Prices of second-hand homes tumbled recently to a two-month low, dominating the newspaper headlines.
Market expectations have reversed, and some even predict a price slide of 30-70 percent in future.
I noted early this year that home prices would level off in the third or fourth quarter.
The 10-week moving ratio — which compares housing prices in the 118 main housing estates in Hong Kong to their 10-week average — has started to weaken after hitting a peak of 90 percent (that is, prices in 90 percent of the estates were higher than their 10-week average) on July 6 last year.
Meanwhile, prices in the secondary market have been diverging from that index for as long as 15 months.
Prices of second-hand homes have kept rising while the ratio headed south and touched a bottom of 30.5 percent in early October, the lowest in 21 months.
That means only 36 housing estates reported higher prices than their 10-week average, almost 70 fewer than in July last year.
Also, the three-month advance/decline (A/D) index hit a two-year high of 31 in early March, which means prices rose over three months in 31 housing estates, after subtracting the number of estates where prices fell in the same period.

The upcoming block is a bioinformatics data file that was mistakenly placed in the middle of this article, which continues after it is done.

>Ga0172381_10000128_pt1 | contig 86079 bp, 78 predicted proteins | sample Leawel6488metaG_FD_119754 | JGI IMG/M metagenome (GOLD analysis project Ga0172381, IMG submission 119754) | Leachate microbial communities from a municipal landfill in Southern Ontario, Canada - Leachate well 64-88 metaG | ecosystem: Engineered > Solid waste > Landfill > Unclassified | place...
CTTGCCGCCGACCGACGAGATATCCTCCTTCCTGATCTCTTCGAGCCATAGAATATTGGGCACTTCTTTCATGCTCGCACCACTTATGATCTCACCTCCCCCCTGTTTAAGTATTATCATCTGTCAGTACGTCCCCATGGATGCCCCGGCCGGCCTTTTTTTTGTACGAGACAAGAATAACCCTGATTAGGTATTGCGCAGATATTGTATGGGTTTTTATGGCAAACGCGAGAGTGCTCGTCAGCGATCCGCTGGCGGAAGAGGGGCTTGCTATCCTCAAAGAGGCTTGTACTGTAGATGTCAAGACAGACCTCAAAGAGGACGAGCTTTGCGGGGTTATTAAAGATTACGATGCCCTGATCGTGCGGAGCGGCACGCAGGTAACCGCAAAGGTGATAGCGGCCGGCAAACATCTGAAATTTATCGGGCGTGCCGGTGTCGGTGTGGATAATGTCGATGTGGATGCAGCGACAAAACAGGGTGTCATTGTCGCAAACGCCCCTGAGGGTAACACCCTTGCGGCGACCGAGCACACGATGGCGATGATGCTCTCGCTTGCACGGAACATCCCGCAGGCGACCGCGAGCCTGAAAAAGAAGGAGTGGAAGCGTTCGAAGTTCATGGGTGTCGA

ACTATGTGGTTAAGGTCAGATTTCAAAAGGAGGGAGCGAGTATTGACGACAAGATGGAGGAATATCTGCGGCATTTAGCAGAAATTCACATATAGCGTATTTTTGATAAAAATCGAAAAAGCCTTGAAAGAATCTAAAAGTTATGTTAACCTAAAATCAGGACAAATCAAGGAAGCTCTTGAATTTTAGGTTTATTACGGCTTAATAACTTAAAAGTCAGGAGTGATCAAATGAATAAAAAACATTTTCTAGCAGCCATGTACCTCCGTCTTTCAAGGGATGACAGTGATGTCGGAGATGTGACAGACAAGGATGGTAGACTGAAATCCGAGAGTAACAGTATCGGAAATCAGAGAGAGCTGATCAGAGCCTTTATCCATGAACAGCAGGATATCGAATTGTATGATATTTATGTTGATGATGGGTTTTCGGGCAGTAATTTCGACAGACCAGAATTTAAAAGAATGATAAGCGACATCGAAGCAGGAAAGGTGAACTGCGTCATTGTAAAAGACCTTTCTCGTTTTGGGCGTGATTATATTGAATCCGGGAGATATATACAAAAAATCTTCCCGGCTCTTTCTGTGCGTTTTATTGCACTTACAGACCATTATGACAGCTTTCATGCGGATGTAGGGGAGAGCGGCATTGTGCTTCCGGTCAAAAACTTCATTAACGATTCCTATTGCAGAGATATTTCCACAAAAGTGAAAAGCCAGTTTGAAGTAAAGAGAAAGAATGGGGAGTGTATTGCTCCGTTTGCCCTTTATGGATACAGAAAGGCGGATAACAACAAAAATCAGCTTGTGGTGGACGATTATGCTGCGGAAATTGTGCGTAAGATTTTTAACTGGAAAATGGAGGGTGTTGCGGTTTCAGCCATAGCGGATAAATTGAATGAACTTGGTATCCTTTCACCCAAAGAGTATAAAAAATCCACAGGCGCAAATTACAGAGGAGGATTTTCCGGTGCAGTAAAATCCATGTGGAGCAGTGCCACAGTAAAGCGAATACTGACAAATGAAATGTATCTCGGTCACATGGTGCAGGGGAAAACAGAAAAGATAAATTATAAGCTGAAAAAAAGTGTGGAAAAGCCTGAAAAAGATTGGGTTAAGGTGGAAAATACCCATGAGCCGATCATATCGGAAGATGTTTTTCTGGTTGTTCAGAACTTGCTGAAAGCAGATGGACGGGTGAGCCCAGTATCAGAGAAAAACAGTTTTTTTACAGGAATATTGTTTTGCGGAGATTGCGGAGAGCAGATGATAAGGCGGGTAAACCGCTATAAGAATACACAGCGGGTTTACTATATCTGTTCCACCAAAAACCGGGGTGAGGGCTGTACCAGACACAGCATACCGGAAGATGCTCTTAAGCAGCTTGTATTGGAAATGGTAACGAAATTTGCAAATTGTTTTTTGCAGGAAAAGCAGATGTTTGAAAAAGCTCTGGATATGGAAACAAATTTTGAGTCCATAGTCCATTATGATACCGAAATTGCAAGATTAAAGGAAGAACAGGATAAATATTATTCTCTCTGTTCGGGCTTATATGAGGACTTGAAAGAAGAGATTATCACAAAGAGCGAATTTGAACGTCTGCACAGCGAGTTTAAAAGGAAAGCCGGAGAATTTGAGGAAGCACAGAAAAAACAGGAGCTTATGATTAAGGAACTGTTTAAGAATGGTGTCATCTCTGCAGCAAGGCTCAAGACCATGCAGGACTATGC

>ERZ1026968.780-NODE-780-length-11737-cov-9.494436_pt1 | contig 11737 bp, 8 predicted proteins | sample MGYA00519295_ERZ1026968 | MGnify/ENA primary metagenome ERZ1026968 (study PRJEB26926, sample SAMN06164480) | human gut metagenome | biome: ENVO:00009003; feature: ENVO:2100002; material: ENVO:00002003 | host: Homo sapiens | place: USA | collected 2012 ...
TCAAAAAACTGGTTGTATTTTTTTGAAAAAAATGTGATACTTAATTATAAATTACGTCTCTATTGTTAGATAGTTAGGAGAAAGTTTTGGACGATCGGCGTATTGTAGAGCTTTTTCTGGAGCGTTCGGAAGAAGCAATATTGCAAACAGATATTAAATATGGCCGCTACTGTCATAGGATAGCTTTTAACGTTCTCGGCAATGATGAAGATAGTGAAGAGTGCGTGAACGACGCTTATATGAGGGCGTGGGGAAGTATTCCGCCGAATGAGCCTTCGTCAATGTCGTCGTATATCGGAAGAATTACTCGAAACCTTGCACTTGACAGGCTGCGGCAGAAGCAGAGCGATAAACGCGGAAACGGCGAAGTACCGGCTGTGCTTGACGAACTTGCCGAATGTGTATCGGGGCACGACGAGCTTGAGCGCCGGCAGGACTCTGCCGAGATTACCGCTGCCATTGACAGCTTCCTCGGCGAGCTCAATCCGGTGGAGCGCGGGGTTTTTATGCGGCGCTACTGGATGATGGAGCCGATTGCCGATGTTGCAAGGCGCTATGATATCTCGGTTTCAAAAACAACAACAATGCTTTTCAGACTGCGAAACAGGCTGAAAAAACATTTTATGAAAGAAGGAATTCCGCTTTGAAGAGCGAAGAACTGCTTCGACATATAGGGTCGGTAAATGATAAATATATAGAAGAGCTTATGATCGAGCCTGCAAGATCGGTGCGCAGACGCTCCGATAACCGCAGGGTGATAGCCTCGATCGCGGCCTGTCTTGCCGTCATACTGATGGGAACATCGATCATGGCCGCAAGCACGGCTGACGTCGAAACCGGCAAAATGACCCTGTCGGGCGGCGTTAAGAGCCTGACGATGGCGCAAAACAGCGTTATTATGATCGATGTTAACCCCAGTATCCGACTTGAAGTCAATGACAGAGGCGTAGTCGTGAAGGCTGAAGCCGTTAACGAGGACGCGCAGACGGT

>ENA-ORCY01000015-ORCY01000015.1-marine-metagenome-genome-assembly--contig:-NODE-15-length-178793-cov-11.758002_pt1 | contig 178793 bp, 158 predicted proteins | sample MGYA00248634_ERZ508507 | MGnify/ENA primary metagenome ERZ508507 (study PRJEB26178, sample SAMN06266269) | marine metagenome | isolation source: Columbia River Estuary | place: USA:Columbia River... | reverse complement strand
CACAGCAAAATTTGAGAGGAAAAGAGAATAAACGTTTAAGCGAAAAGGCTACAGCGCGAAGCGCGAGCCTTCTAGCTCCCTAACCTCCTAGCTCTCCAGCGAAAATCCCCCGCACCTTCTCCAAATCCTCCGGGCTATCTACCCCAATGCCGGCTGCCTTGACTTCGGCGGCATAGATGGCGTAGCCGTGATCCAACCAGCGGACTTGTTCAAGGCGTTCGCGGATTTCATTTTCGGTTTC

However, the A/D index has started to ease and to diverge from the housing prices.
The index even dropped to 2 on Oct. 11, the lowest in 17 months.
The A/D index has on occasion tumbled below zero or even below -10 since 2003.
That was followed by a deep correction in the secondary market in 2007 and long-lasting corrections in 2011 and 2013.
The new-high ratio, which measures the proportion of the estates where prices hit a 52-week high, reached 4.5 percent on Oct. 11.
The new-low ratio, which measures the proportion of the estates where prices hit a 52-week low, reached 15.4 percent.
The net index, obtained by subtracting the new-low ratio from the new-high ratio, falls into negative territory in a downturn, and vice versa.
This net index has kept falling since 2003, which shows the secondary market has been losing upward momentum despite rising prices.
And the gauge started to really tumble since the second quarter of this year while the overall housing index kept hitting new highs.
The net ratio usually falls below zero as the housing market loses price momentum.
The market correction may continue until the net index drops below zero.
We foresee a correction that could last until the third quarter of next year, with an average drop of 10 percent in prices.
This article appeared in the Hong Kong Economic Journal on Oct. 22.
Translation by Julie Zhu
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